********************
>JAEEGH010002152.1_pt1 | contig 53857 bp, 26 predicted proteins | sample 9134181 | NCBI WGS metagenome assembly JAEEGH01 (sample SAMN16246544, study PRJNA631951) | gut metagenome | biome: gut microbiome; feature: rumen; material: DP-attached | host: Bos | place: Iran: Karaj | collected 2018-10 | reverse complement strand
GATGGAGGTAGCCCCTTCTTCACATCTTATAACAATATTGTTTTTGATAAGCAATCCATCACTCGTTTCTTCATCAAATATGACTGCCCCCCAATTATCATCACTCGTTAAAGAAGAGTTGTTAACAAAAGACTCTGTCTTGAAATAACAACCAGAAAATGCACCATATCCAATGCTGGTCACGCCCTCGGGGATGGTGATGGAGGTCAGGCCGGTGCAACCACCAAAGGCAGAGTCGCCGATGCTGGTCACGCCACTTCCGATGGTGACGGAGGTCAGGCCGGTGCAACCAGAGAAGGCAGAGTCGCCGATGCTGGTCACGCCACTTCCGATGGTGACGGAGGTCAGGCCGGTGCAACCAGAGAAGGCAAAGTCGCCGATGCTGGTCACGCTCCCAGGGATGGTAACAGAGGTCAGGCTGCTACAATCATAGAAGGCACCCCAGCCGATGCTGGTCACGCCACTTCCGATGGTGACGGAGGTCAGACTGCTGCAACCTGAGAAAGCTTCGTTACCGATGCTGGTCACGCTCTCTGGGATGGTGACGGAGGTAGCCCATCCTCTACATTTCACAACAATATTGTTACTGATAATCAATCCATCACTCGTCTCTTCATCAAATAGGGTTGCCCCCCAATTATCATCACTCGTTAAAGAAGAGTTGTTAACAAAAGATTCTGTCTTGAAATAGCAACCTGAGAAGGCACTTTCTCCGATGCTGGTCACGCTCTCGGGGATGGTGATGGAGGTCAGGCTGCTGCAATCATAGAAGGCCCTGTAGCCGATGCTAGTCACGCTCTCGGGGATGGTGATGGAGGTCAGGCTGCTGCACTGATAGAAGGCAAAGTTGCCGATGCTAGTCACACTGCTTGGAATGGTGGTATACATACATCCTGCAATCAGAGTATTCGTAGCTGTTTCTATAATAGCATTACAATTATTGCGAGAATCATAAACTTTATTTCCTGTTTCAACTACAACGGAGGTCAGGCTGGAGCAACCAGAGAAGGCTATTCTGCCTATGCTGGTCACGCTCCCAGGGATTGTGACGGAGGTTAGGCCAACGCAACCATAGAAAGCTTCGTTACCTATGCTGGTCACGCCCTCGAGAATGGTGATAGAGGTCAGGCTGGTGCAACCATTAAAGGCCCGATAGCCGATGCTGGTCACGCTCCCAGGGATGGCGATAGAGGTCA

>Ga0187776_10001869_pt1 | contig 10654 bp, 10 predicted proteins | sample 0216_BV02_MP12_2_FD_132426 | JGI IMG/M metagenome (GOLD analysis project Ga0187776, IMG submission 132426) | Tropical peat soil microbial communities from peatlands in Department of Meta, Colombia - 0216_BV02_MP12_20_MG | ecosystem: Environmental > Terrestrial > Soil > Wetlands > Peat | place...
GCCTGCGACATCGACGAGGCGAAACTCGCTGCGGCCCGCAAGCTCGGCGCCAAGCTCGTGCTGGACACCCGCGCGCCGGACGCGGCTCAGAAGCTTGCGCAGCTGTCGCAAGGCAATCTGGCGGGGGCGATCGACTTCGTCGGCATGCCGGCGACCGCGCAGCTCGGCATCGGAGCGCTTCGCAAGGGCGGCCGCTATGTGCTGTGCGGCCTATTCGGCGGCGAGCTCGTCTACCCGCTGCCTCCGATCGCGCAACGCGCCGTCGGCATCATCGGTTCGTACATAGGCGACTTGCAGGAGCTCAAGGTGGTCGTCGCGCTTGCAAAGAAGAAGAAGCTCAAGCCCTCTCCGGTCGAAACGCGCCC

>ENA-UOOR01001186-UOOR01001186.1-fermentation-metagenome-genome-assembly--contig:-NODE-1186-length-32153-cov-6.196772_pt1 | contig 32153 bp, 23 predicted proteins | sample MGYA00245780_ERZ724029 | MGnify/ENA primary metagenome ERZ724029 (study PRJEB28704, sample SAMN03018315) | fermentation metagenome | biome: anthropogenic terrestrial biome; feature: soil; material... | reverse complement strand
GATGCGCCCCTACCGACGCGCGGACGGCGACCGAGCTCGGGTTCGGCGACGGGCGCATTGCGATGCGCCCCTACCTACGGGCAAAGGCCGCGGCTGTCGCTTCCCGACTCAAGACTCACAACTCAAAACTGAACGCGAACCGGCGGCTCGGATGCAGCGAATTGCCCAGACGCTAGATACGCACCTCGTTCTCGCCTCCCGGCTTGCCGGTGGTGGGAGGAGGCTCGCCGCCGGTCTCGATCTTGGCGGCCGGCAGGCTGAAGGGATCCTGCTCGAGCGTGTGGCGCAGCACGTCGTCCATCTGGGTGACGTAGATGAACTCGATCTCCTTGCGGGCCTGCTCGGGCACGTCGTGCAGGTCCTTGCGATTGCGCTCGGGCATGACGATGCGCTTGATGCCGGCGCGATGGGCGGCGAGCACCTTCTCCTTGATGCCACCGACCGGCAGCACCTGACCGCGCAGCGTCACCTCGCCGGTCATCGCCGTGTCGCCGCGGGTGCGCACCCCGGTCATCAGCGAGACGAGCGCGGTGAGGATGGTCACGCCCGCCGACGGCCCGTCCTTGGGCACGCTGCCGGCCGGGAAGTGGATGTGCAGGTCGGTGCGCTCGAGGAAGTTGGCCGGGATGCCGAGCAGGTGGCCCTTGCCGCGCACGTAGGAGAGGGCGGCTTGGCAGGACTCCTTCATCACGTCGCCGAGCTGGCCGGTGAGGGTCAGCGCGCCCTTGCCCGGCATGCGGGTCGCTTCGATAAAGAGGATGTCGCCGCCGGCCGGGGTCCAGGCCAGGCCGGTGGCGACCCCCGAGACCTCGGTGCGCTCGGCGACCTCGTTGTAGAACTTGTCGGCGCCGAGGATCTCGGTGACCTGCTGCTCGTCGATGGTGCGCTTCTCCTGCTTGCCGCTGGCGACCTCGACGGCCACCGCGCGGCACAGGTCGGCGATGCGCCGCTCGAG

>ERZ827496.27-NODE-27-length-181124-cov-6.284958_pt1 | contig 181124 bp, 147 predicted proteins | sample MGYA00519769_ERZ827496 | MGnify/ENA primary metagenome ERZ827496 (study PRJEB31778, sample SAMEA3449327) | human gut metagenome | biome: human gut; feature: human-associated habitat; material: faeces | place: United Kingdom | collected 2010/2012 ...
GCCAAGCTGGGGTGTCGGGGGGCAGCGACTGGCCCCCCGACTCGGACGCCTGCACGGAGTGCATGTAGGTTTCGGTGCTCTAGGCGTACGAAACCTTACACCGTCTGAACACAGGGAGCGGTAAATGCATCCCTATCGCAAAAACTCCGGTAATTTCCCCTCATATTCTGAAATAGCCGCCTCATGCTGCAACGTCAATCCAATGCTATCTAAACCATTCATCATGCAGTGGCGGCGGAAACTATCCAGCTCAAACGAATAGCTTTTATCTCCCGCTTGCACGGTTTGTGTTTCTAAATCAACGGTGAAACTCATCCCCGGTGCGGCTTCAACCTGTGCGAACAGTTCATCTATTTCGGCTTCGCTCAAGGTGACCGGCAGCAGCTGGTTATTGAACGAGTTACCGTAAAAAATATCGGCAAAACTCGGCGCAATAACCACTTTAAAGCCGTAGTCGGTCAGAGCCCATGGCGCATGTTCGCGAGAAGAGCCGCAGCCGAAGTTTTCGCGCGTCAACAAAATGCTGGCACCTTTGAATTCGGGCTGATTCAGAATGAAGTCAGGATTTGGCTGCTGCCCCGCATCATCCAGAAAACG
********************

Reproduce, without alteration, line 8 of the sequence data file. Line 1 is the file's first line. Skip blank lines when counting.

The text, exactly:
GCCAAGCTGGGGTGTCGGGGGGCAGCGACTGGCCCCCCGACTCGGACGCCTGCACGGAGTGCATGTAGGTTTCGGTGCTCTAGGCGTACGAAACCTTACACCGTCTGAACACAGGGAGCGGTAAATGCATCCCTATCGCAAAAACTCCGGTAATTTCCCCTCATATTCTGAAATAGCCGCCTCATGCTGCAACGTCAATCCAATGCTATCTAAACCATTCATCATGCAGTGGCGGCGGAAACTATCCAGCTCAAACGAATAGCTTTTATCTCCCGCTTGCACGGTTTGTGTTTCTAAATCAACGGTGAAACTCATCCCCGGTGCGGCTTCAACCTGTGCGAACAGTTCATCTATTTCGGCTTCGCTCAAGGTGACCGGCAGCAGCTGGTTATTGAACGAGTTACCGTAAAAAATATCGGCAAAACTCGGCGCAATAACCACTTTAAAGCCGTAGTCGGTCAGAGCCCATGGCGCATGTTCGCGAGAAGAGCCGCAGCCGAAGTTTTCGCGCGTCAACAAAATGCTGGCACCTTTGAATTCGGGCTGATTCAGAATGAAGTCAGGATTTGGCTGCTGCCCCGCATCATCCAGAAAACG